HOMILY at the MASS of the DAY for CHRISTMAS (C) 2018
When did you last meet an angel or hear an angel’s voice?
I know that these days priests are supposed to be witty at Christmas, but actually this is a serious question and maybe we could spend a few minutes thinking quietly about the answer. But then there might be a risk to roast Christmas lunches and the joyous festive Sprouts, so perhaps we won’t hold things up too much! But maybe walking the dog later on, or whilst out on the boxing day perambulation, please have a think about it.
So I repeat the question. Have you met or heard an angel recently? After all, in Bishop Phillips Brooks hymn at the Offertory, we shall soon be singing that we hear them, even though we do have to wait until the last verse! Not to mention the final hymn, which again encourages us to listen out for the herald angels. In fact, every single hymn that we sing this morning has a mention of angels in it.
It has to be said that angels feature pretty large in the Christmas story. One reassured the shepherds who were full of fear, and many sang of God’s glory and peace shared with human kind – who are God’s friends, so the words go. Of course there’s Mary’s meeting with the Angel Gabriel, who tells her that she is to be the Mother of Jesus. And then reassures her also that to God all things are possible. She is then the handmaid of the Lord.
So who or what are the angels upon whom so much seems to depend in the Christmas story?
You can, of course, find plenty of answers in that source of all 21st century wisdom, Google. But I do not advise you to try this method! There is a great deal there that varies from complete and utter nonsense, some of it harmful nonsense, to at best the seriously misleading.
Without wishing for a moment to restrict God’s ability to create a whole army of spiritual beings which we humans do not normally encounter in the realms of the senses, I think that the biblical use of angel or angels is a beautiful picture, a shorthand way of saying something about the ways in which messages from God come.
I think that the Bible uses these pictures to talk about situations or people who act as vehicles of God’s messages. And they come in the most unlikely of shapes and forms. Celtic spirituality often refers to thin places where heaven and earth, where God and humanity come very close. Celts traditionally held that heaven and earth were only three feet apart but in a ‘thin place’ this was much less.
What we are about now, of course, the worship of the Eucharist is perhaps the thinnest place of all on earth. Which is one reason why, at every Eucharist, we speak of joining with ‘angels and archangels’ to praise the thrice-Holy Lord of heaven and earth.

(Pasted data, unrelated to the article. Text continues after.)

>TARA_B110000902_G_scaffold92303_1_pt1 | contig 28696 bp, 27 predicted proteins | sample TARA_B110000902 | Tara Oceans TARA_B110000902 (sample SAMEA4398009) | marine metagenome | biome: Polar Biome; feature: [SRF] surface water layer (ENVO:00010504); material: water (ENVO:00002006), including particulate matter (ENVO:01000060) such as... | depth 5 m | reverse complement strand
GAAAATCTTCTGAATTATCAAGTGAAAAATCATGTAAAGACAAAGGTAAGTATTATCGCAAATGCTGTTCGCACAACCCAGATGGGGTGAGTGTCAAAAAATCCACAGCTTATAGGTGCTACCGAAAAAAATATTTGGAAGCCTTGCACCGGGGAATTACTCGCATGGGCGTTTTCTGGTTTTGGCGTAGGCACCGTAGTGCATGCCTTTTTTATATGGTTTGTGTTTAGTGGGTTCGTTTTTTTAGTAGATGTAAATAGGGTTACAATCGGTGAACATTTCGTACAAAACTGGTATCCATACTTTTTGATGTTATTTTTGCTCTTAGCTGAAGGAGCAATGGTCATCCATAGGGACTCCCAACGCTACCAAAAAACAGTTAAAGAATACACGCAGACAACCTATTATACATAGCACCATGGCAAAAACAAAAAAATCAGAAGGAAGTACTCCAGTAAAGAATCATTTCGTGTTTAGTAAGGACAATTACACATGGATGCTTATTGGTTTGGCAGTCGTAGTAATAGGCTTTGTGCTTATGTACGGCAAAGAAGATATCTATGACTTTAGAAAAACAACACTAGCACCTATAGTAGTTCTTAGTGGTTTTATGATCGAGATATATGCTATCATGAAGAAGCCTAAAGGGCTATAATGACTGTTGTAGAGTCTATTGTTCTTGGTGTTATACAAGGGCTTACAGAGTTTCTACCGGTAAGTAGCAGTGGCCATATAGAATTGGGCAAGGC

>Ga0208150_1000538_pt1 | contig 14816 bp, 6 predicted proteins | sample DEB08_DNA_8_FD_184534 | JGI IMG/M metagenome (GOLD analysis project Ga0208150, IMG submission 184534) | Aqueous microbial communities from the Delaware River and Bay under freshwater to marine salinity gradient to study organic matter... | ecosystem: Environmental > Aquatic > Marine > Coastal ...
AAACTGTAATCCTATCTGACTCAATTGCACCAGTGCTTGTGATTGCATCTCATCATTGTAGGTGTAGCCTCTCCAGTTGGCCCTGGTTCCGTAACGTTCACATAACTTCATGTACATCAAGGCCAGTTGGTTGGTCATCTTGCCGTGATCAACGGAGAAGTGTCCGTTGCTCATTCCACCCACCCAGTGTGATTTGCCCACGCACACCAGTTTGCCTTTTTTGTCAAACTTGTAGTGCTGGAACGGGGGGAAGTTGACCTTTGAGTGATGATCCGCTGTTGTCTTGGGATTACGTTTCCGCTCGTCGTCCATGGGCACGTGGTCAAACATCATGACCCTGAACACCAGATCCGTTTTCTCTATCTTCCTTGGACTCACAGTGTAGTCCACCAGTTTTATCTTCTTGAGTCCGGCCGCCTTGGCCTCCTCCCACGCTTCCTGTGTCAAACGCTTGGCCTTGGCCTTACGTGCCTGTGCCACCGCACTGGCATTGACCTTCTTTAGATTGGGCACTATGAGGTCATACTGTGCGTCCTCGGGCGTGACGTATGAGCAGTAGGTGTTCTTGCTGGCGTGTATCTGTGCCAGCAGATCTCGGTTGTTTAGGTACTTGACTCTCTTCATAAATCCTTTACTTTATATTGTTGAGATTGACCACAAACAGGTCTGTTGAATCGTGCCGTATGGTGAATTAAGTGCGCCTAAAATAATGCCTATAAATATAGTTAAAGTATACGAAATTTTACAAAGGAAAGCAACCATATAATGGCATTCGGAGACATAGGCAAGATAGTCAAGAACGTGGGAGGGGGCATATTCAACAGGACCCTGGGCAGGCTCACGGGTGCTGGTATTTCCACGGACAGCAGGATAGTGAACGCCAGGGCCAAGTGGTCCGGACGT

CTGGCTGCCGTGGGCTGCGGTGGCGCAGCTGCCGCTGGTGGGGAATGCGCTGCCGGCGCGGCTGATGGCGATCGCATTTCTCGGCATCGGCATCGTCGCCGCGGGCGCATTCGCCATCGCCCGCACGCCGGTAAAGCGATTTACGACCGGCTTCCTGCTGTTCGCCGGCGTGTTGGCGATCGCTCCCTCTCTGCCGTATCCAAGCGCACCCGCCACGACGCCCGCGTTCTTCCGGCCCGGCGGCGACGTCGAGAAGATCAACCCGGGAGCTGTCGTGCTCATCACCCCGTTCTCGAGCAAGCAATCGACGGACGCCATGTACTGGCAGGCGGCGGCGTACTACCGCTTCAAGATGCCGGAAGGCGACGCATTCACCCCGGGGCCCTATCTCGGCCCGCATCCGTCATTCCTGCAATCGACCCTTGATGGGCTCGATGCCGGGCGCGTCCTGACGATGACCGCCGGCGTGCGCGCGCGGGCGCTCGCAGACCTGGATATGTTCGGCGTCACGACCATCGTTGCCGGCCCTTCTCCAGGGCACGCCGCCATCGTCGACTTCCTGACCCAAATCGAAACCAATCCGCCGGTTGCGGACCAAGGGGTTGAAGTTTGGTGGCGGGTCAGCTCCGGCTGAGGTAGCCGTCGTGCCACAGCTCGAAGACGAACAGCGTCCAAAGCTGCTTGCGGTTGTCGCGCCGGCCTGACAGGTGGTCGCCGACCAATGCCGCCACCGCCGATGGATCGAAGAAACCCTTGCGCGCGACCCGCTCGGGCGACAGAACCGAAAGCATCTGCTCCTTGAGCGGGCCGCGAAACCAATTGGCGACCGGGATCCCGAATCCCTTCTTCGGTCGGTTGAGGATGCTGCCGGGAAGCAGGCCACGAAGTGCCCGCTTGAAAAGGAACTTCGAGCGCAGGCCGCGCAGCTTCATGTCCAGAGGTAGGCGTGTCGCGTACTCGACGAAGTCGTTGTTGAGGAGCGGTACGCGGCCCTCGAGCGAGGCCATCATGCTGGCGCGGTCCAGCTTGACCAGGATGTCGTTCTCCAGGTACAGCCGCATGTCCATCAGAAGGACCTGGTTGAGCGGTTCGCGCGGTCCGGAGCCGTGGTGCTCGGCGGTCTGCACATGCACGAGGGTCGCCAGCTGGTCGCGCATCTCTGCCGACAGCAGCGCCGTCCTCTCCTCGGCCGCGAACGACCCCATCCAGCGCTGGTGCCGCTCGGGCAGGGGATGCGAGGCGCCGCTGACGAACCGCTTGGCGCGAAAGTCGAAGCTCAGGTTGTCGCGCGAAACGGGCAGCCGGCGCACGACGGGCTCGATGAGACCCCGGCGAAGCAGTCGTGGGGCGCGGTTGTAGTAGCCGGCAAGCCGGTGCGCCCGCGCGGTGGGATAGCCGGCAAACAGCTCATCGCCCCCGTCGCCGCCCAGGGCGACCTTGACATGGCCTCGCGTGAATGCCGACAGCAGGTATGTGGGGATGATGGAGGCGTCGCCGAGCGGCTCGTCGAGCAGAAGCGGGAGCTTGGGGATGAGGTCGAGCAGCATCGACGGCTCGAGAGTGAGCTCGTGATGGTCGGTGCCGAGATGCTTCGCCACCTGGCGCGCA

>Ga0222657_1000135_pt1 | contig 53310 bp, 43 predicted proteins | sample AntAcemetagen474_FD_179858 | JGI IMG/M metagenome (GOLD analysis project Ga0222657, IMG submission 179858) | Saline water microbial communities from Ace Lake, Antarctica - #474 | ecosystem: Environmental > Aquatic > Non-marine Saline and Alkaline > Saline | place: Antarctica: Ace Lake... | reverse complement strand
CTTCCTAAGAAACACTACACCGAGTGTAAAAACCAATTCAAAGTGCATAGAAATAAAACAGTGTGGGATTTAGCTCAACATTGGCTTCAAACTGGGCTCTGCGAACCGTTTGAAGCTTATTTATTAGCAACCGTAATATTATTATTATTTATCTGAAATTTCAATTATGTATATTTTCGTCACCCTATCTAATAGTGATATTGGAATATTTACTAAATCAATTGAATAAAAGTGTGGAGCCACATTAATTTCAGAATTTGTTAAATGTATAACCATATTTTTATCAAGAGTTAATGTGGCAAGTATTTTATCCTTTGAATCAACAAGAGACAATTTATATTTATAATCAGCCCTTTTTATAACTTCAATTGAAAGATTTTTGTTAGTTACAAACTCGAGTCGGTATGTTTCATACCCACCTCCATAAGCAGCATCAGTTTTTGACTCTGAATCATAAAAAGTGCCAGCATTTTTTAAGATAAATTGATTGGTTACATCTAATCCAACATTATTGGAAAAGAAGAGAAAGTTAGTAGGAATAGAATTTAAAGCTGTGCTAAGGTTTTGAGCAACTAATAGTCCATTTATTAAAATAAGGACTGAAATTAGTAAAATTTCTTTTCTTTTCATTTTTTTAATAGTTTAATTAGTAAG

So whatever the shepherds saw or heard in their thin place it brought them to Bethlehem and to a new born babe in a manger for his cradle. They were aware, too, that this babe brought rejoicing in heaven, angels singing of peace on earth and God’s good will towards humanity.
Hearing the angels, of course, is another matter, as is recognising them as messengers of God. Though we should really be ready for them. The birth of – in John’s words from today’s Gospel reading – the Word of God made flesh in Jesus, should alert us to the fact that absolutely no thing or no person is incapable of conveying a message from God. God is always and everywhere very close to us indeed. And that is a message of the kind of joy that takes away all fear.
The three archangels traditionally are named as Gabriel, Michael and Raphael – and are associated with likeness to God, strength of God and healing of God. So when we find in a situation or through a person the strength to overcome our fear, we are – like the shepherds, and indeed like Blessed Mary – hearing an angel.
Thinking back over our lives, there will be many such ‘thin moments’ when we are taken out of ourselves in this way – enabled, strengthened, healed by words from another or by the powerful presence of some situation. It is easy, though, to let these moments slip us by. In the words of another Christmas Carol by an American Unitarian minister who campaigned so tirelessly for human rights and the abolition of slavery, Edmund Sears, man at war with man hears not the love-song which [the angels] bring.
The Word was made flesh and dwelt among us says John in today’s Gospel. This is my Body, this is my Blood says Jesus to us of the Bread and Wine of every Eucharist. So when we come to receive holy communion, we come with reverence and awe and rightly so to receive the Lord of life.
That same reverence and awe, however, because of what we celebrate here and now today, should extend to all our relations one with another. Because then we shall indeed discover the thin places – in the shape of one another. And find that the answer to the question I posed at the beginning is yes – we are truly surrounded by angels. Messengers of God’s love, power and healing surrounding and embracing us. Above all, the King of the Angels, the one Christ, the Angel of the New Covenant whose birth we rejoice in today, and in whose life we share in baptism and holy communion.
I wish you much joy and peace in your Christmas celebrations. And may you hear the angels singing – particularly in the voices and presence of those around you!